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Flash Boys [Kindle Edition]

Michael Lewis
4.5 out of 5 stars  See all reviews (308 customer reviews)

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Book Description

The Times, Observer, Financial Times, New Statesman and Times Literary Supplement Books of the Year 2014



Michael Lewis, the Master of the Big Story, is back with Flash Boys



If you thought Wall Street was about alpha males standing in trading pits hollering at each other, think again. That world is dead.



Now, the world's money is traded by computer code, inside black boxes in heavily guarded buildings. Even the experts entrusted with your cash don't know what's happening to it. And the very few who do aren't about to tell - because they're making a killing.



This is a market that's rigged, out of control and out of sight; a market in which the chief need is for speed; and in which traders would sell their grandmothers for a microsecond. Blink, and you'll miss it.



In Flash Boys, Michael Lewis tells the explosive story of how one group of ingenious oddballs and misfits set out to expose what was going on. It's the story of what it's like to declare war on some of the richest and most powerful people in the world. It's about taking on an entire system. And it's about the madness that has taken hold of the financial markets today.



You won't believe it until you've read it.



'I read Michael Lewis for the same reasons I watch Tiger Woods. I'll never play like that. But it's good to be reminded every now and again what genius looks like' - Malcolm Gladwell



'Probably the best current writer in America' - Tom Wolfe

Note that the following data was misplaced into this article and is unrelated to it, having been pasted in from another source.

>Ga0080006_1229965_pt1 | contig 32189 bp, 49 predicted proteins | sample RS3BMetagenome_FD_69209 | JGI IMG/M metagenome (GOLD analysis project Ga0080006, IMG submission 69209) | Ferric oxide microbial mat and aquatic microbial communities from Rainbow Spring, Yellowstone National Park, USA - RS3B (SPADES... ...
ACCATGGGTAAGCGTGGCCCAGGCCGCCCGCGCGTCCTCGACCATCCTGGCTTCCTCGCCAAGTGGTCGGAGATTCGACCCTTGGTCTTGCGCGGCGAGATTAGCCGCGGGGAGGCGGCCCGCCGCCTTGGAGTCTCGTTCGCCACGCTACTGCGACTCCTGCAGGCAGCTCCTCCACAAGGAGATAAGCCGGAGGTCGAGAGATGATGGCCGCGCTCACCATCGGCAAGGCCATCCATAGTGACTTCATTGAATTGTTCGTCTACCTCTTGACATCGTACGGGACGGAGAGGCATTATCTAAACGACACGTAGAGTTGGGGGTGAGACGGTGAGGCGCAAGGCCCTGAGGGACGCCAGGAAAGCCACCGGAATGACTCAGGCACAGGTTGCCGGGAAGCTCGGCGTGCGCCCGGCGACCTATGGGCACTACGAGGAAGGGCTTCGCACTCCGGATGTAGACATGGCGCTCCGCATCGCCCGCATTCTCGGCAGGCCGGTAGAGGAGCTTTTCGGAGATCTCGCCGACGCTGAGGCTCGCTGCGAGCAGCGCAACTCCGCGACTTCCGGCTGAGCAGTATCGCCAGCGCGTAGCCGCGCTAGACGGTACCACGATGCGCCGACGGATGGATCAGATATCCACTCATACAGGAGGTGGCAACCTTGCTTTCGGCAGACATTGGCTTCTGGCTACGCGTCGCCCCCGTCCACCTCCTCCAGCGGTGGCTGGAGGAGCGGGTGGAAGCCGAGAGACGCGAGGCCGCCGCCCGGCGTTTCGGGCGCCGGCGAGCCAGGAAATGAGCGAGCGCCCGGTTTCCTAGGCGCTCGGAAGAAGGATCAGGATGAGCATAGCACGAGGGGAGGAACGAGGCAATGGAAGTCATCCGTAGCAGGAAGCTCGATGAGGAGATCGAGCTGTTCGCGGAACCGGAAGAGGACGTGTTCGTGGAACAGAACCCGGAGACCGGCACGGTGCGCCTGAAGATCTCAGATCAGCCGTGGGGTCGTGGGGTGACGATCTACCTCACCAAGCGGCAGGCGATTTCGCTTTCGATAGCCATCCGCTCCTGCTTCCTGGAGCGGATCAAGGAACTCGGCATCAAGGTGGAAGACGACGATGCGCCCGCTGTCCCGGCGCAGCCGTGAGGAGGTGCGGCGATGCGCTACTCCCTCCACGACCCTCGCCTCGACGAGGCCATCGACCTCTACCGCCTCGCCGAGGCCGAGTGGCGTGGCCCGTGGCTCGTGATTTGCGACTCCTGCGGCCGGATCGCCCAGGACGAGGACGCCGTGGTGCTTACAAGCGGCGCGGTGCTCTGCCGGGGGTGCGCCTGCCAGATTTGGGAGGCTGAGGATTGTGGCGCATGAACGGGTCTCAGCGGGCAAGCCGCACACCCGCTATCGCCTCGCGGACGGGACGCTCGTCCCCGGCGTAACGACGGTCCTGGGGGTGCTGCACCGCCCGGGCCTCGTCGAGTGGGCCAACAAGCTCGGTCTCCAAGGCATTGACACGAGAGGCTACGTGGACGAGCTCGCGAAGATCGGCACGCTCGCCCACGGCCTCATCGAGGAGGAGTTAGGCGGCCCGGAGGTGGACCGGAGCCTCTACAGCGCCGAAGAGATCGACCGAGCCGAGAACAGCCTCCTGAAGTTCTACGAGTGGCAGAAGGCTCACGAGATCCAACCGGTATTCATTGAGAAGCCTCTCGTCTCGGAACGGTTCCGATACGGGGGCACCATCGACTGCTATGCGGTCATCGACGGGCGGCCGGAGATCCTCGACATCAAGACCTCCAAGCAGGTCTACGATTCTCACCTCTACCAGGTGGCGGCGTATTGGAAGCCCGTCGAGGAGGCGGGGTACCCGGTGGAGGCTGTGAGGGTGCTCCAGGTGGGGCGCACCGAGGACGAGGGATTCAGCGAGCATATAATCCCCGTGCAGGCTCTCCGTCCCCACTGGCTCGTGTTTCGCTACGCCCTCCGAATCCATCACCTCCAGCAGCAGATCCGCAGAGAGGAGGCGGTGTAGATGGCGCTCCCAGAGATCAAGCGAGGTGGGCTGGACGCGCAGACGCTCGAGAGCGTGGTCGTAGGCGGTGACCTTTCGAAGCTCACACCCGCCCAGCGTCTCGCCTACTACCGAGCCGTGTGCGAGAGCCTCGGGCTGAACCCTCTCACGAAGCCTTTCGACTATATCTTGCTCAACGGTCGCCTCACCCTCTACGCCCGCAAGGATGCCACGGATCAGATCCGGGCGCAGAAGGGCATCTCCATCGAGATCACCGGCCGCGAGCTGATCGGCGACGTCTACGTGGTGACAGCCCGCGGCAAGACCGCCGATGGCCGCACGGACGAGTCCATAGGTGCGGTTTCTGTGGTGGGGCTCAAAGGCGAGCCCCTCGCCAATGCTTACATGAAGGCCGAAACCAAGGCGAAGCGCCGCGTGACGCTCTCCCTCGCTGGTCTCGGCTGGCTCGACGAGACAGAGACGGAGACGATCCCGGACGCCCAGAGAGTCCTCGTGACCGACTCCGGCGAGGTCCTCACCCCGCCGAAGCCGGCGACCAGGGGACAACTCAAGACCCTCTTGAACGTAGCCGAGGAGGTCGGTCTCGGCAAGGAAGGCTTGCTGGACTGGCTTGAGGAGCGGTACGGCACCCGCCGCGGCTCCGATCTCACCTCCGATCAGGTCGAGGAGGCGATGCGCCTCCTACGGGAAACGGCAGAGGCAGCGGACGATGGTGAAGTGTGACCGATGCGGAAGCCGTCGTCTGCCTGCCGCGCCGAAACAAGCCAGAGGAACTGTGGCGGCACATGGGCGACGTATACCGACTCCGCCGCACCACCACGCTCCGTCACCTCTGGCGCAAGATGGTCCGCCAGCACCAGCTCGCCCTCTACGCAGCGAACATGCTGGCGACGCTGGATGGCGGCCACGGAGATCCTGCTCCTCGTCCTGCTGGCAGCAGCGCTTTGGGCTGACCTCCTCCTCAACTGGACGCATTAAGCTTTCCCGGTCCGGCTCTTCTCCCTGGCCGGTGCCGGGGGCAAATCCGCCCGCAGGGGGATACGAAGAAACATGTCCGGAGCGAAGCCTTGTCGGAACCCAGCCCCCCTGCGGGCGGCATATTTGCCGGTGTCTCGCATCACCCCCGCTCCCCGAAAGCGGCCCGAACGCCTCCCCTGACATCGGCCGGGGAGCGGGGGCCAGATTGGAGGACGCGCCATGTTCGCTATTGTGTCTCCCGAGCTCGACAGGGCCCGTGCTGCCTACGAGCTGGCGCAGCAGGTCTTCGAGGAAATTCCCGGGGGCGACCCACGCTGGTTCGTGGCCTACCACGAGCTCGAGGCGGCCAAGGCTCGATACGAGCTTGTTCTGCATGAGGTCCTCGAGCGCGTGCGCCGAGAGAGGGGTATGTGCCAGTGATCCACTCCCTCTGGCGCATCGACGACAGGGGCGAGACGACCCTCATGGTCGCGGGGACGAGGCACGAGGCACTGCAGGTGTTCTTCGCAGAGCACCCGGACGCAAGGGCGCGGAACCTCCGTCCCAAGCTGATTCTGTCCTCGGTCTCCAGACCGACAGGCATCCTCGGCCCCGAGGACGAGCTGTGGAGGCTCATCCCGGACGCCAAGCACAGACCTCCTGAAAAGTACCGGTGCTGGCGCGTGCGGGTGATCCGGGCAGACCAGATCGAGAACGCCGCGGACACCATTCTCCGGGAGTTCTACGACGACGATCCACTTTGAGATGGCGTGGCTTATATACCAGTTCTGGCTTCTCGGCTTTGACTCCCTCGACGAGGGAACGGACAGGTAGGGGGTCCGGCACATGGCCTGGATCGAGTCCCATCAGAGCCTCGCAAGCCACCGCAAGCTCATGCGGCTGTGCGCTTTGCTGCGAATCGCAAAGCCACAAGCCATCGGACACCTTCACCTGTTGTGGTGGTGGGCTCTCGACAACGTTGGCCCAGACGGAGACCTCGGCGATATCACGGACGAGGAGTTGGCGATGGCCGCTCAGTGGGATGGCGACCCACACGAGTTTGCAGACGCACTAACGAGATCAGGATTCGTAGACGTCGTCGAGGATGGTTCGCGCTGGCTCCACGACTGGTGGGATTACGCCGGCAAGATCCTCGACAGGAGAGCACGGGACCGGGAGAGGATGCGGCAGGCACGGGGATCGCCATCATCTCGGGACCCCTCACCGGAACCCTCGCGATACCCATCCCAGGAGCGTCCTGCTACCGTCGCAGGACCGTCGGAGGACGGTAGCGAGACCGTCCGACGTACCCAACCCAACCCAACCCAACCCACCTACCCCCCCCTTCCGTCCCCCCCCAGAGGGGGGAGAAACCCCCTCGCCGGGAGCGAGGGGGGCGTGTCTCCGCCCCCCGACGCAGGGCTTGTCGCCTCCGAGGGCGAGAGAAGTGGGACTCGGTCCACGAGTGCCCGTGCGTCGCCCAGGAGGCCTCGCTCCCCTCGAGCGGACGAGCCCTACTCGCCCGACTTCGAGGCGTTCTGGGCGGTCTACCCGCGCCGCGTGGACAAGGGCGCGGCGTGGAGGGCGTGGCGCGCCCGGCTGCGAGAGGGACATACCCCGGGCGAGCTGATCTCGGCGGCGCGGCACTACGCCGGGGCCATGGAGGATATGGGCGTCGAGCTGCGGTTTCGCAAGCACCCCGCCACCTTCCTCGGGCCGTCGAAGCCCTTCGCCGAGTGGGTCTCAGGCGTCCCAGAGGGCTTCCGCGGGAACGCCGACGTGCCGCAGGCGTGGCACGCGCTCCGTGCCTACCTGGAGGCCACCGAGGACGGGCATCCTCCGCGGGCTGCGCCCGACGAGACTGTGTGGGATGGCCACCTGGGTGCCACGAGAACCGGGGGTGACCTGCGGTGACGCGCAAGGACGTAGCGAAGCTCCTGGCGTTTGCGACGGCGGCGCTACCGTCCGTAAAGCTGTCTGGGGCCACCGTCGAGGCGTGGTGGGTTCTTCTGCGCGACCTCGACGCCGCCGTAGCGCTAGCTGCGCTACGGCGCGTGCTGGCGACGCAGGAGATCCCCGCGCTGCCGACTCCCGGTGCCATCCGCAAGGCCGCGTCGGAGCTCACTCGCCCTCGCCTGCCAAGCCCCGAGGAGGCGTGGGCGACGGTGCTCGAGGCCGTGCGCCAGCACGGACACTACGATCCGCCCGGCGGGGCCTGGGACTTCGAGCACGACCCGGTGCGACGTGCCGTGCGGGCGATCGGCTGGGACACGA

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Review

A beautiful narrative, so well-written. You've got to get this (Jon Stewart The Daily Show)

Dazzling... guaranteed to make blood boil... riveting (Janet Maslin The New York Times)

Enthralling (John Naughton Observer)

About the Author

Michael Lewis was born in New Orleans and educated at Princeton University and the London School of Economics. He has written several books including the New York Times bestsellers Liar's Poker, widely considered the book that defined Wall Street during the 1980s, The Big Short, 'probably the single best piece of financial journalism ever written' (Reuters) and Boomerang. Lewis is contributing writer for The New York Times Magazine and writes for Vanity Fair and Portfolio magazine.

Product details

  • Format: Kindle Edition
  • File Size: 678 KB
  • Print Length: 291 pages
  • Page Numbers Source ISBN: 0241003636
  • Publisher: Penguin (31 Mar. 2014)
  • Sold by: Amazon Media EU S.à r.l.
  • Language: English
  • ISBN-10: 0241003636
  • ISBN-13: 978-0241003633
  • ASIN: B00I9PVKKC
  • Text-to-Speech: Enabled
  • X-Ray:
  • Word Wise: Enabled
  • Enhanced Typesetting: Not Enabled
  • Average Customer Review: 4.5 out of 5 stars  See all reviews (308 customer reviews)
  • Amazon Bestsellers Rank: #2,676 Paid in Kindle Store (See Top 100 Paid in Kindle Store)
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More About the Author

Michael Lewis was born in New Orleans and educated at Princeton University and the London School of Economics. He has written several books including the New York Times bestseller, Liar's Poker, widely considered the book that defined Wall Street during the 1980s. Lewis is contributing writer for the New York Times Magazine and also writes for Vanity Fair and Portfolio magazine. He is married with three children.

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Customer Reviews

Most Helpful Customer Reviews
24 of 24 people found the following review helpful
5.0 out of 5 stars Back on Form 9 April 2014
Format:Hardcover
Michael Lewis, as a former Salomon Brothers bond trader, has a perspective on the financial markets that other journalists do not. He also writes fluently, and is skilled at taking complex and obscure subjects and explaining them clearly. Of his books, Liar's Poker and The Big Short are terrific, whereas Boomerang seemed to me as if it had been rushed out and rather lazily edited. Flash Boys marks a return to form, lucidly explaining the hidden world of high frequency trading, and vividly bringing to life the personalities of many of the key players involved in it. It raises very serious questions about the financial system today, as if even more of these were needed.